Employee Referrals: What Are They and How Do They Work?

An employee referral is the greatest praise for a company and one of the greatest opportunities in recruiting. HR managers often have a hard time reaching sought-after specialists and executives with just job advertisements. The employees of a company, on the other hand, have valuable networks that usually contain specialist colleagues and enjoy a bonus of trust with them, as they know each other from previous projects. This saves time and money in the search for suitable candidates.
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    What Is an Employee Referral?

    An employee referral is an application that comes about through a contact in the company. The current employees scour their networks and share with their contacts open positions that need to be filled within their own company. In doing so, employees rely on acquaintances from previous projects or former work colleagues with whom they have already worked and of whom they can make a referral for a vacancy with a clear conscience.

    After all, every employee has their own network and can find suitable and qualified candidates more easily than any HR manager. In turn, these addressed candidates know the company’s employees and are aware that they would not make a referral if they were not suitable. This provides a valuable leap of faith that a job advertisement cannot achieve on its own.

    This article talks about employee referrals and how you can make them one of your main recruiting channels.

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    How Does an Employee Referral Work?

    Around 80% of employees are not actively looking for a new job. Classic job advertisements therefore often do not work in the area of specialists and managers. In many cases, companies find no applications are coming in, or the quality of the incoming applications leaves a lot to be desired. That is why HR departments implement an employee referral program. An employee referral program is a structured approach to employee referrals and works in the following steps:

    1. The company invites suitable referrers to the program: they can be all employees, specialists in a certain department, managers or trainees. At Firstbird, we call these referrers Talent Scouts.
    2. The HR department then lets their Talent Scouts know of their open jobs. It’s important to explain to the Talent Scouts whom they are looking for: for example, the preferred candidate’s qualification level, location, soft skills, and experience. This allows you to filter your referrals in advance and avoid spam. Let your Talent Scouts know where the job posting can be shared: LinkedIn, Facebook, WhatsApp or by contacting the person directly (a direct referral).
    3. If a referral is successful, make sure that the Talent Scout receives a reward. Employee referral technology can help you with this. This is software that supports your Talent Scouts, their referrals and makes it easier to distribute rewards. The tech can publish vacancies internally, which employees can then share via a personal link. If someone applies via this link, the application will be credited to the employee and they can be asked to provide personal feedback about the applicant.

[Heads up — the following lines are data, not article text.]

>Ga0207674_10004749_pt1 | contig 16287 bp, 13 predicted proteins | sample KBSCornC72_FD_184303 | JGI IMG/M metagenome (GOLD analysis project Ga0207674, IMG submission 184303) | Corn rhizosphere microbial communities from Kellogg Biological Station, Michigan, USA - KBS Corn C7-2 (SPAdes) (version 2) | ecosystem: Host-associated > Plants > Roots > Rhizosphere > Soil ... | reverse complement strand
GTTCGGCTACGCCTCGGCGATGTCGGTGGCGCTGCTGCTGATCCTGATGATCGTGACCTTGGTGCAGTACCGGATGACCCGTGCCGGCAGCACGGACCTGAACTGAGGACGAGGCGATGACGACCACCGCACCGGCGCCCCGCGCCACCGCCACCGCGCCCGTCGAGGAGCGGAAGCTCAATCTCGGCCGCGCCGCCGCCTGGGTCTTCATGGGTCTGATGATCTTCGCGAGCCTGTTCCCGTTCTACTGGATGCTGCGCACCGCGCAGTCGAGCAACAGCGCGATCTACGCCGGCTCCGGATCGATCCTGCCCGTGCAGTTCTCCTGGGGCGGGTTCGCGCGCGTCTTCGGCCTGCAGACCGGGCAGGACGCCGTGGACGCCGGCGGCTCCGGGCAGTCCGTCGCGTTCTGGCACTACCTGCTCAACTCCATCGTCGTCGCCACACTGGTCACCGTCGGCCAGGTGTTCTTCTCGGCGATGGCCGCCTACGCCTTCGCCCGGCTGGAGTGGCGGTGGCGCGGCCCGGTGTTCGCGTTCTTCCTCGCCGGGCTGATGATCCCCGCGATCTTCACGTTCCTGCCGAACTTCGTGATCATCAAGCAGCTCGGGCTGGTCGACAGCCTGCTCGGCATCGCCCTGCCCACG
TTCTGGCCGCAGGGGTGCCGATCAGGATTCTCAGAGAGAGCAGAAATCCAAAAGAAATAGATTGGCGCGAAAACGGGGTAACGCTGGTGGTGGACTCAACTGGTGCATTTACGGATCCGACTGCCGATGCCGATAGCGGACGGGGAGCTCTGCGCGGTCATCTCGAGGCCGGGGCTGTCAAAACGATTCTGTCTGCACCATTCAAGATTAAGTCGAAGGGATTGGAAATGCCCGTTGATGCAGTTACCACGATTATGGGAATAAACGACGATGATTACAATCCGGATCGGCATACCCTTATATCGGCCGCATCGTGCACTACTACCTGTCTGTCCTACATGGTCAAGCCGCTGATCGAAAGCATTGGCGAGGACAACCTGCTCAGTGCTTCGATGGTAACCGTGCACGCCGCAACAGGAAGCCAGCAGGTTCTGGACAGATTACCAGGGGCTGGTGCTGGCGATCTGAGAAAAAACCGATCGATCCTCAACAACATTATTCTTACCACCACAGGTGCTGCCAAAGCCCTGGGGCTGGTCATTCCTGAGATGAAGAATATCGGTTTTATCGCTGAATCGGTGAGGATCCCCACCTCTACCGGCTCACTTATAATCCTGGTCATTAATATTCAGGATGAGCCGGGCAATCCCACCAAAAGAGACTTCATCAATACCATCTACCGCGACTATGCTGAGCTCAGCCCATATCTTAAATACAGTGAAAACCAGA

4. If this applicant is hired, the employee referral program assures the gift of a bonus or other individual rewards. Good employee referral technology should also reward the Talent Scouts for smaller activities and participation in the referral program. Furthermore, the use of a program can reduce administrative effort and make the processing of an application more transparent.

    What Types of Employee Referrals Are There?

    When it comes to employee referrals, there are many ways and types employees approach their contacts and networks with open jobs. When you have an employee referral program in place, it is important the TA or HR team advises the company in their approach. So, how to introduce a referral program to your team? Some examples could be:

    1. Sharing personalised job links with employees (the applicant’s path and via whom the referral came can be traced via the link).
    2. Direct addressing your employees with an in-depth briefing on which profile you are looking for, and asking them to directly refer suitable candidates for the position.
    3. You specifically seek out Talent Scouts in the company and ask them to actively look for specialist colleagues.

    Your referrers now know who you are looking for and can search their network in a targeted manner. The passive job market is very attractive and easy to reach with this recruiting channel. Technology allows you to see who referred a suitable candidate to you.

    It is best to support your Talent Scouts in an organized manner. Appoint a central contact person for the topic in the HR department, otherwise every employee will turn to their favourite colleague from HR and responsibility will become blurred. In this way, you also bundle the expertise in the HR department and allow your employee referral program to become very successful.

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    How Can An Employee Referral Program Benefit Your Company?

    Some positions can be filled quickly and easily. Temporary jobs, apprenticeships, or activities that require a wide range of qualifications belong to this. In the area of specialists and managers, however, the air gets thin. While you are posting job advertisements online, potential candidates may not be searching for a new job at all. You will then miss each other. You can use referrals to work around this problem. Direct referrals bring you the following advantages:

    1. A leap of faith. It means that nobody makes a referral for their own employer if they do not have a clear conscience.